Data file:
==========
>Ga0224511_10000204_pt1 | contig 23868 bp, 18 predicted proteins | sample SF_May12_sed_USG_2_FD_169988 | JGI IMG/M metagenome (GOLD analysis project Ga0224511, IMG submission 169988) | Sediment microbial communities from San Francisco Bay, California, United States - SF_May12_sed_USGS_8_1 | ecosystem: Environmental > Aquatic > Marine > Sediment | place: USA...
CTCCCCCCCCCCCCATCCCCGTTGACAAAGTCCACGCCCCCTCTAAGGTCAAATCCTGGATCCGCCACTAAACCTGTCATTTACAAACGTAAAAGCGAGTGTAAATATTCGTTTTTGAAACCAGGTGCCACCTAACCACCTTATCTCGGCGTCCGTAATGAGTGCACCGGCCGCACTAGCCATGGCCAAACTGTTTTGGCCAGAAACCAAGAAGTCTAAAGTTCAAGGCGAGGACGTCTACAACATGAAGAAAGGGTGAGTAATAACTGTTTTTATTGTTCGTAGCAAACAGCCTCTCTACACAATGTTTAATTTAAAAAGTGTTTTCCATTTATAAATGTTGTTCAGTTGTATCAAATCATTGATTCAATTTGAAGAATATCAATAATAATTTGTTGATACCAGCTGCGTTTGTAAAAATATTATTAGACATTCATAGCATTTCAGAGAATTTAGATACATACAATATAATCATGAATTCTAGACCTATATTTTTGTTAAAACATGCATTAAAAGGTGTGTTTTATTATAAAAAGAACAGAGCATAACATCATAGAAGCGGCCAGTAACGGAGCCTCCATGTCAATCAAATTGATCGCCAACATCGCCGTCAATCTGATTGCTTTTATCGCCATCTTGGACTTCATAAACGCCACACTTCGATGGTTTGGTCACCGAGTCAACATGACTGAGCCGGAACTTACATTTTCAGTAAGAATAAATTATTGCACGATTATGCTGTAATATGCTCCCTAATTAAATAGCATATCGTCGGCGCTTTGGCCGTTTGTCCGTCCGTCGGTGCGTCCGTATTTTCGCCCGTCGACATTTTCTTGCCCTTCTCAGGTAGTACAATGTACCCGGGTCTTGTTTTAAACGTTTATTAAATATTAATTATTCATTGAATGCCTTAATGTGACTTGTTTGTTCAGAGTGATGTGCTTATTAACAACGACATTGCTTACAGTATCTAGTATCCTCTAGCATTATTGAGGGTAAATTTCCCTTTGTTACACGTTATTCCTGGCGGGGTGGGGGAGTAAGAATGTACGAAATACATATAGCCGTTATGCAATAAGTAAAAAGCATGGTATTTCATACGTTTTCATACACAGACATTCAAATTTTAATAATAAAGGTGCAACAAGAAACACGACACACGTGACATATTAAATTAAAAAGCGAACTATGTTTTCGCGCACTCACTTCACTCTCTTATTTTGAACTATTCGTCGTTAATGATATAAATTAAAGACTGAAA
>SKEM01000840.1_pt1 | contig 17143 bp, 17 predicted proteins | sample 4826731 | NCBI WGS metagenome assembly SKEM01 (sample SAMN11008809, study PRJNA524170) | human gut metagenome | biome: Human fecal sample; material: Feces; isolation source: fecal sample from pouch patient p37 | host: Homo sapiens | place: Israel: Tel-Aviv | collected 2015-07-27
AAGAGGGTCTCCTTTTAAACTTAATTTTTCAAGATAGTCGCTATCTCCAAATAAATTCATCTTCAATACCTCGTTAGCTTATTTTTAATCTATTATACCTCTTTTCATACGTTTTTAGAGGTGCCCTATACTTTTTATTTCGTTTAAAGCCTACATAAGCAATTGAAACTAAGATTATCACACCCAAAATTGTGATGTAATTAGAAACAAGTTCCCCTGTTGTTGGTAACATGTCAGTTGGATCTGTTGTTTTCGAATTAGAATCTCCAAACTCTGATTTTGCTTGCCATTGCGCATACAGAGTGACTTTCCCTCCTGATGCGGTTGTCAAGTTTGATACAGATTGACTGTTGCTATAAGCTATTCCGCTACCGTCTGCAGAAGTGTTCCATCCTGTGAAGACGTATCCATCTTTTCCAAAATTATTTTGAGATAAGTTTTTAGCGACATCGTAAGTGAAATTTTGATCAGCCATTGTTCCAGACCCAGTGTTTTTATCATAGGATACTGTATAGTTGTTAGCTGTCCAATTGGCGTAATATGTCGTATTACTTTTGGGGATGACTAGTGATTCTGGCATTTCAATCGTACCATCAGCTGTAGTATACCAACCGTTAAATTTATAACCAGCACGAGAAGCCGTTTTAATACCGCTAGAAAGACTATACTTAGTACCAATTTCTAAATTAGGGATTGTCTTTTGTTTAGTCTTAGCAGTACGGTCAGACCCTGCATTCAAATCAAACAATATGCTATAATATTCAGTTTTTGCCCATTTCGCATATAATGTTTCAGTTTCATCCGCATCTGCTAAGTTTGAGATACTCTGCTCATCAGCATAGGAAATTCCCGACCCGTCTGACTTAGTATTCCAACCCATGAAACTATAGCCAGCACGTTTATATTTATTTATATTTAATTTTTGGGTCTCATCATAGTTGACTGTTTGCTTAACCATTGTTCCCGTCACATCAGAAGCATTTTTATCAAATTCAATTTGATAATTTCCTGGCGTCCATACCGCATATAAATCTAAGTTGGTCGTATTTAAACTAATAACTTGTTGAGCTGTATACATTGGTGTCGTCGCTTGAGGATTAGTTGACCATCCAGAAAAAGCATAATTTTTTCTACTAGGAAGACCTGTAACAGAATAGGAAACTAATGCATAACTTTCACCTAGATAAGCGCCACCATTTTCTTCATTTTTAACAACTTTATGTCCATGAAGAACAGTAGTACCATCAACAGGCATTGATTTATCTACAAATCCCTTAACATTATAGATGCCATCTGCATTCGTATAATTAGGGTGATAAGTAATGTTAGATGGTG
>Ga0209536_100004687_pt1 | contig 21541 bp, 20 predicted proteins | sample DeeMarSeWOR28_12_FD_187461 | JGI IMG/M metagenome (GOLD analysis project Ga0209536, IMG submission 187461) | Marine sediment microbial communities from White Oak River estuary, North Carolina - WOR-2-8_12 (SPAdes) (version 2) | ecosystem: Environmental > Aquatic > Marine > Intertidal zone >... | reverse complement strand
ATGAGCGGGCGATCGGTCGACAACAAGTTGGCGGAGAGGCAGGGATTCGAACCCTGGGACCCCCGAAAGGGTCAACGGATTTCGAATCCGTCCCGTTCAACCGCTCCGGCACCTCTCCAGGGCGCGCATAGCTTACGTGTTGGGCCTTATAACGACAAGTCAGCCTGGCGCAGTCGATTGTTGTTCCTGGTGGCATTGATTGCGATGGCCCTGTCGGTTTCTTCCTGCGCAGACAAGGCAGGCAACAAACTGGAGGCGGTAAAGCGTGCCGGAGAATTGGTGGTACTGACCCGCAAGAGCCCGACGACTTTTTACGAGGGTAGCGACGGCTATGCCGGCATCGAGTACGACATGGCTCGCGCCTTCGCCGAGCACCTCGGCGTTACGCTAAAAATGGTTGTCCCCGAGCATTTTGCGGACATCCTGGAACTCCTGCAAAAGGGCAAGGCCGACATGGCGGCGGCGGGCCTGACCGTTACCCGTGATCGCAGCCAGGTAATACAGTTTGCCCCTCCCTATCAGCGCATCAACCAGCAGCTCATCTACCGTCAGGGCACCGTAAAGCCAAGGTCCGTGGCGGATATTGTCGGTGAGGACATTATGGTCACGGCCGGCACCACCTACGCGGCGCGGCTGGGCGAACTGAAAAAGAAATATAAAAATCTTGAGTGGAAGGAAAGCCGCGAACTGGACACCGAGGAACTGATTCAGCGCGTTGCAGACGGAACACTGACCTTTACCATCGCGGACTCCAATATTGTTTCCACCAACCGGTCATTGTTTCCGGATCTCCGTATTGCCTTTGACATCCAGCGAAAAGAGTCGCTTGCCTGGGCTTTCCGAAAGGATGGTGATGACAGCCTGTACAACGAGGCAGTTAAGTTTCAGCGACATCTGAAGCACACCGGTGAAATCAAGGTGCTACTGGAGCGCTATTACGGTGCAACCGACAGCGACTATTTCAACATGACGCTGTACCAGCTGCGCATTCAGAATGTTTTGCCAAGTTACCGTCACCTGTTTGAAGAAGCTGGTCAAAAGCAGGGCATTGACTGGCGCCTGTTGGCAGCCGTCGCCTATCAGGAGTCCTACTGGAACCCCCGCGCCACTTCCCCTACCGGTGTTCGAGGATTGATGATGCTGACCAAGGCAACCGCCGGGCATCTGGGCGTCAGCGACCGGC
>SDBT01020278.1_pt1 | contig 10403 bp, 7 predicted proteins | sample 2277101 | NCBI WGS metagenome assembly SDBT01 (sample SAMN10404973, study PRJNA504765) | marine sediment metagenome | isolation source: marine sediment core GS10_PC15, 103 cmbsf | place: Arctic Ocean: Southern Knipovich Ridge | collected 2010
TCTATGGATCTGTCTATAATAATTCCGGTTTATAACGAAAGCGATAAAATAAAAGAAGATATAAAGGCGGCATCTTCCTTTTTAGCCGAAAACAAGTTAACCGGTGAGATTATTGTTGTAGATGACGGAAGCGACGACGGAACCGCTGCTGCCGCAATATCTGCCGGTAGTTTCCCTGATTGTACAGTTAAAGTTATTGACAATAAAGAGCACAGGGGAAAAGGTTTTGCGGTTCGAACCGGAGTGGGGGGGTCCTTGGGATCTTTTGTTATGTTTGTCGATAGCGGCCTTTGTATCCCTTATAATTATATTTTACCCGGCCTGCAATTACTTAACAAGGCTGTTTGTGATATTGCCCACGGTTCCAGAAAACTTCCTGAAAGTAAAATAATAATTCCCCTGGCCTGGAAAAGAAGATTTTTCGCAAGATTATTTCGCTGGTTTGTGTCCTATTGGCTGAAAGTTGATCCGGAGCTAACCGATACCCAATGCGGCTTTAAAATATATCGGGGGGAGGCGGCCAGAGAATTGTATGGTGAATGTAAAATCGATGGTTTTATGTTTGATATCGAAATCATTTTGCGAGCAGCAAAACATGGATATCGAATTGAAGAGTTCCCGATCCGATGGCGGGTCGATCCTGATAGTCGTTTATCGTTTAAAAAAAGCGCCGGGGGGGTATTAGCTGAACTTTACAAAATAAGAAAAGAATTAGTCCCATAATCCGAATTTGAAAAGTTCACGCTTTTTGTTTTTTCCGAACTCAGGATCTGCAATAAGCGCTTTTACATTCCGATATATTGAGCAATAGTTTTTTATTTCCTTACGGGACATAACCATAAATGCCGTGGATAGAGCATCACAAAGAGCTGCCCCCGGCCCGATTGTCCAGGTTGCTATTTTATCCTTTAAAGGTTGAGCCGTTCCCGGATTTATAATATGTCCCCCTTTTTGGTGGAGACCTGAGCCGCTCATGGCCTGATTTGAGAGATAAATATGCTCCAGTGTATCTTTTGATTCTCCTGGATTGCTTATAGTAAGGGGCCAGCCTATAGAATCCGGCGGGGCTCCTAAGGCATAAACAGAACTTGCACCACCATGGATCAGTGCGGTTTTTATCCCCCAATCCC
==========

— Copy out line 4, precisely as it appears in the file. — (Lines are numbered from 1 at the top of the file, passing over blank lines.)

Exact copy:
AAGAGGGTCTCCTTTTAAACTTAATTTTTCAAGATAGTCGCTATCTCCAAATAAATTCATCTTCAATACCTCGTTAGCTTATTTTTAATCTATTATACCTCTTTTCATACGTTTTTAGAGGTGCCCTATACTTTTTATTTCGTTTAAAGCCTACATAAGCAATTGAAACTAAGATTATCACACCCAAAATTGTGATGTAATTAGAAACAAGTTCCCCTGTTGTTGGTAACATGTCAGTTGGATCTGTTGTTTTCGAATTAGAATCTCCAAACTCTGATTTTGCTTGCCATTGCGCATACAGAGTGACTTTCCCTCCTGATGCGGTTGTCAAGTTTGATACAGATTGACTGTTGCTATAAGCTATTCCGCTACCGTCTGCAGAAGTGTTCCATCCTGTGAAGACGTATCCATCTTTTCCAAAATTATTTTGAGATAAGTTTTTAGCGACATCGTAAGTGAAATTTTGATCAGCCATTGTTCCAGACCCAGTGTTTTTATCATAGGATACTGTATAGTTGTTAGCTGTCCAATTGGCGTAATATGTCGTATTACTTTTGGGGATGACTAGTGATTCTGGCATTTCAATCGTACCATCAGCTGTAGTATACCAACCGTTAAATTTATAACCAGCACGAGAAGCCGTTTTAATACCGCTAGAAAGACTATACTTAGTACCAATTTCTAAATTAGGGATTGTCTTTTGTTTAGTCTTAGCAGTACGGTCAGACCCTGCATTCAAATCAAACAATATGCTATAATATTCAGTTTTTGCCCATTTCGCATATAATGTTTCAGTTTCATCCGCATCTGCTAAGTTTGAGATACTCTGCTCATCAGCATAGGAAATTCCCGACCCGTCTGACTTAGTATTCCAACCCATGAAACTATAGCCAGCACGTTTATATTTATTTATATTTAATTTTTGGGTCTCATCATAGTTGACTGTTTGCTTAACCATTGTTCCCGTCACATCAGAAGCATTTTTATCAAATTCAATTTGATAATTTCCTGGCGTCCATACCGCATATAAATCTAAGTTGGTCGTATTTAAACTAATAACTTGTTGAGCTGTATACATTGGTGTCGTCGCTTGAGGATTAGTTGACCATCCAGAAAAAGCATAATTTTTTCTACTAGGAAGACCTGTAACAGAATAGGAAACTAATGCATAACTTTCACCTAGATAAGCGCCACCATTTTCTTCATTTTTAACAACTTTATGTCCATGAAGAACAGTAGTACCATCAACAGGCATTGATTTATCTACAAATCCCTTAACATTATAGATGCCATCTGCATTCGTATAATTAGGGTGATAAGTAATGTTAGATGGTG